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Narcissistic Mothers: What is a controlling mother? (Lessons from "The Waterboy")

Updated: Jun 27, 2023

Mothers are incredibly sacred. They carry a stewardship and a role that no man could ever provide - to carry a child and bring life into this world. To nurture them, to raise them and to bond with them to make sure that they feel safe in the world.


Yet sometimes that maternal drive to make sure a mother's child is 'safe' can go too far. You might well know someone who had one of "those mums" growing up as a kid. They always had to pick them up from a late-night to make sure they were safe. They were always worried about whether their "little angel" would be safe going out with their friends. They thought that their child was the most perfect child in the world...


Maybe that was a mum of a friend, maybe that was your mum. Whatever the case, overbearing, controlling, doting mothers can be incredibly harmful in the name of protection, care and love. You might have heard these kinds of mothers say things like...


"I just want the best for you."


"I just want to know you're safe."


"Can you blame me for caring about you?"


"I didn't realise that loving you was such a selfish thing to do."


Here is an eerily accurate example from a comedy film, “The Waterboy” starring Adam Sandler:






While the clip (and the film) is funny and a brilliant take on the mother-son dynamic, it has crucial life lessons. Controlling, domineering mothers are incredibly damaging to the health of their child - all in the name of love, when actually it's about the mother not losing her identity. Mothers are sacred but when their responsibilities to their child become more self-serving than serving their child, it is extremely detrimental.


I am developing a group for people who have, or have had narcissistic, controlling parents and want to start reclaiming and building their own lives. If you'd like to learn more about being a part of one of these groups, please do get in touch with me at sukh@lighthouseglobal.family


If you want to understand in more detail and depth about narcissism and toxic narcissism in families, here is a thorough and necessary article from Sally Davis.


To read the real-life, personal mentoring experiences of people who have grown up and out of these toxic environments, click here.


Find out more about our further discoveries into human potential from the last 18 years through our pioneering research on our social media channels.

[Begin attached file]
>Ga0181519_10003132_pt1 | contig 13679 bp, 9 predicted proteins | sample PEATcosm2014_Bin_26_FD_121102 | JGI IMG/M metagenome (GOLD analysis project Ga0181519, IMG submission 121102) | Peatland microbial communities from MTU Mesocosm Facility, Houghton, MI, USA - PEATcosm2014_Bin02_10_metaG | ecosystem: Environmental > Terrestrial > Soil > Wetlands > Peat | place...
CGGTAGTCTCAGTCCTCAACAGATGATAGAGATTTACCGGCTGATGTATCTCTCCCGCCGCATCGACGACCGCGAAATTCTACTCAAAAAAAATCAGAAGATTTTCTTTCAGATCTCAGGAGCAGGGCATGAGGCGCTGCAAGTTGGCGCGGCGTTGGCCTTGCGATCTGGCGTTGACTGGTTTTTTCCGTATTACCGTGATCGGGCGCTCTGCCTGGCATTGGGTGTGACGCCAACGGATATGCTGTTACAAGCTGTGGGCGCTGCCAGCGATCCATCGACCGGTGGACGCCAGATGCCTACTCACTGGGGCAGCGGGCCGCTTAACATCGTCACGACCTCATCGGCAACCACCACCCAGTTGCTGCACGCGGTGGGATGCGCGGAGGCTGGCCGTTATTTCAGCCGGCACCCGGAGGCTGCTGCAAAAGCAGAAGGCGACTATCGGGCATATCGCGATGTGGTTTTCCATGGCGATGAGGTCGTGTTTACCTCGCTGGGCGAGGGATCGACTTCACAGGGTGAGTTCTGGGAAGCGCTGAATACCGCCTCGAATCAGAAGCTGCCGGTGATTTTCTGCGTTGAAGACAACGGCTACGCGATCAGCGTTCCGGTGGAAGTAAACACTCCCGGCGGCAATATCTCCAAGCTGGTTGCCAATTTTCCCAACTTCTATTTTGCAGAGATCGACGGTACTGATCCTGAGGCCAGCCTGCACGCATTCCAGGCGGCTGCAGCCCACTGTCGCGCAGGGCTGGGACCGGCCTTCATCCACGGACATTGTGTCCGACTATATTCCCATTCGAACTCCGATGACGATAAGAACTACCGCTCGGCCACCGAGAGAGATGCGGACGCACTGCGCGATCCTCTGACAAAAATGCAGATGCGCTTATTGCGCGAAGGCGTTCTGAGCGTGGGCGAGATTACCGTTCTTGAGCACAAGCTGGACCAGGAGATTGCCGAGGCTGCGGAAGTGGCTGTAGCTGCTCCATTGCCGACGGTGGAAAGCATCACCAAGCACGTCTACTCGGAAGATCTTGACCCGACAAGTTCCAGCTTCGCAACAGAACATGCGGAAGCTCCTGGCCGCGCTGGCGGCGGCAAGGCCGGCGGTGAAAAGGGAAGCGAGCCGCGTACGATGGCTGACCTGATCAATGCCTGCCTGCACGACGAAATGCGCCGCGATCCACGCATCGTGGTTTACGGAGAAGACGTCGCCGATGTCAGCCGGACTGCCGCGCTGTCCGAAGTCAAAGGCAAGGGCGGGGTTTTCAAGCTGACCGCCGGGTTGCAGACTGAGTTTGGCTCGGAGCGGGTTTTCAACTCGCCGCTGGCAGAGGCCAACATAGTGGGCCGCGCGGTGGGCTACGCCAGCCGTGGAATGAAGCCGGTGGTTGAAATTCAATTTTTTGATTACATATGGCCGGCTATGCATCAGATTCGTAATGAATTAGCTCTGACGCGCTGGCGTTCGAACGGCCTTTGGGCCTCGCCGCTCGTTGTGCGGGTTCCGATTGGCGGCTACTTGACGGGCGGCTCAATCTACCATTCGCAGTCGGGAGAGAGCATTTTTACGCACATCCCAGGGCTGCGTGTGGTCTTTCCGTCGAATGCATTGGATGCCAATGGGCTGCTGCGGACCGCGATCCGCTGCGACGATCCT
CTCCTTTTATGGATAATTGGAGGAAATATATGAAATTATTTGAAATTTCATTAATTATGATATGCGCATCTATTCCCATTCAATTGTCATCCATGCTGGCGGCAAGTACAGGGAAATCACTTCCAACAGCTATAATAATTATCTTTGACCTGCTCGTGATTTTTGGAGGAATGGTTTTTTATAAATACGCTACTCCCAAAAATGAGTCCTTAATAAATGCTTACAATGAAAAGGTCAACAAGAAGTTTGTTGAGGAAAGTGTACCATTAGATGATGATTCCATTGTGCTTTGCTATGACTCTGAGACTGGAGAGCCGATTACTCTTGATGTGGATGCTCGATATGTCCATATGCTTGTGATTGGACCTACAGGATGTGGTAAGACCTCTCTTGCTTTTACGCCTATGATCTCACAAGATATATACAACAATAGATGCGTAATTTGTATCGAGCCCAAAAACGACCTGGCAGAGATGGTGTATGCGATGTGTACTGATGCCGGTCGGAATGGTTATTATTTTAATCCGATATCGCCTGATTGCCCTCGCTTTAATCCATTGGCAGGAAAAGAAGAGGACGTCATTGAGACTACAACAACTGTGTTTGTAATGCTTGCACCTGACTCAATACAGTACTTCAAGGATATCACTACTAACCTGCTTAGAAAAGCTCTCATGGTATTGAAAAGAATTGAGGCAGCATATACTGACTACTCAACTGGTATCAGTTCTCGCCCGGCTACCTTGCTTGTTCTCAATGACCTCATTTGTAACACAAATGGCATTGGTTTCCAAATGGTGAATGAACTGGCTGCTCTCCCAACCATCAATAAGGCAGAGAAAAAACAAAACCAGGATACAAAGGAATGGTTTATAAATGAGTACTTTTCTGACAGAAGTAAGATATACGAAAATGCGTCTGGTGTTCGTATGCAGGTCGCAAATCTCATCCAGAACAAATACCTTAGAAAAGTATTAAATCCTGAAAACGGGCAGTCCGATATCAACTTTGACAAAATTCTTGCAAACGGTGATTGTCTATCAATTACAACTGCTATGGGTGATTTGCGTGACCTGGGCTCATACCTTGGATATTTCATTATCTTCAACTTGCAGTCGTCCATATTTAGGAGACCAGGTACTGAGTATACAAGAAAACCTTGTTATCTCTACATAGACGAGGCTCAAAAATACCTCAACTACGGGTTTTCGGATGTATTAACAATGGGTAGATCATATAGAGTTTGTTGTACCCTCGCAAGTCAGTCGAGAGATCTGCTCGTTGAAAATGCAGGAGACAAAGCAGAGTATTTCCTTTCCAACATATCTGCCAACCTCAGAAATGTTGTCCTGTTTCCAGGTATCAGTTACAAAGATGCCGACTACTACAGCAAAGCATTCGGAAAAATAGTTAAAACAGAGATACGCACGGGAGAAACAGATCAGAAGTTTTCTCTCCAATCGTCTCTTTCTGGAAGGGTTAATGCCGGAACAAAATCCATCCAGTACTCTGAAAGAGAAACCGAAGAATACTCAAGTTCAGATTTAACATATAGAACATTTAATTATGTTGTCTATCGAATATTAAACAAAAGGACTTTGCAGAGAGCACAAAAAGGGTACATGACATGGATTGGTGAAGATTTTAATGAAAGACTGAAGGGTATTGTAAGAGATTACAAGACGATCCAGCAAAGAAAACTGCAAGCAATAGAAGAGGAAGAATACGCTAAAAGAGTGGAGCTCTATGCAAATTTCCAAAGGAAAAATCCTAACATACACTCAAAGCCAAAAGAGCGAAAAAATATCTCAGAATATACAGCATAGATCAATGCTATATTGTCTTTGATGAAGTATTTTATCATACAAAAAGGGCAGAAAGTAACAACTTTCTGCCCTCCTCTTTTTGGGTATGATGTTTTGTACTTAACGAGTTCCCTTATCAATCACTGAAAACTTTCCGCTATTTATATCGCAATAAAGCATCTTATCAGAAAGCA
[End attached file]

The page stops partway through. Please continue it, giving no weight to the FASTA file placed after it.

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12 Comments


Cheers for sharing, I actually watched this quite recently and yes it is funny in context but tragic too in respect of the consequences and controlling narcissistic pathology. Appreciate your example here Sukh so thank you.

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654
654
Jan 17, 2022

This is such an important article Sukh! Really appreciate you writing this 😊.


Narcissism is only recently starting to gain some attention whereas narcissism in parents goes virtually undetected for a very long time!


Raising awareness around this issue is so important to help liberate people from this toxic dynamics, and this article goes a long way in doing that, so thank you ☺️

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Sukh Singh
Sukh Singh
Jan 17, 2022
Replying to

Cheers Ella, Paul Waugh my mentor has helped me literally extract and this is one of THE silent pandemics behind young people getting depressed, ending their own lives, going way off the tracks because the very nurture they ought to receive turns into control and alienation and disconnect... learning to disassociate rather than learning the critical need for empathy from a young age! Thank you x

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Jai Singh
Jai Singh
Jan 17, 2022

Thanks Sukh, while this is a very funny movie I appreciate you making a very serious point with this. Unfortunately controlling parents suffocate their children and stunt their growth and I have had personal experience of this as I know you have. So important to be raising awareness of this.

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Gillian Watson
Gillian Watson
Jan 17, 2022

Thank you for using an example from a popular mainstream movie, to help us understand what they have highlighted in that role of a controlling mother. While they have chosen to use humour to highlight the absurdity of her behaviour, in real life, that control might not seem so ridiculous or obvious when it's in your own relationships.

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Sukh Singh
Sukh Singh
Jan 17, 2022
Replying to

Absolutely, I know it's only now, years later that I can look back at (some - not all) of my experiences and see the funny side. I remember Paul said to a few of us recently that all comedy is actually highlighting the reality of narcissism...thanks Gill

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James Mills
James Mills
Jan 17, 2022

Thanks Sukh for writing and sharing this... it's so important to be addressing the subject of parental narcissism because of the damage it can do. At the same time I appreciate how sensitive this area is and value how you've used humour to introduce this. The other article that I've appreciated in this area is this other one on Psychology Today about the 10 signs of a narcissistic parent. Personally speaking I've experienced parental narcissism in a different way to this above... in the name of given choice and freedom I experienced neglect. That's why I've personally needed to invest in my own mentorship and coaching to get what I didn't receive growing up.

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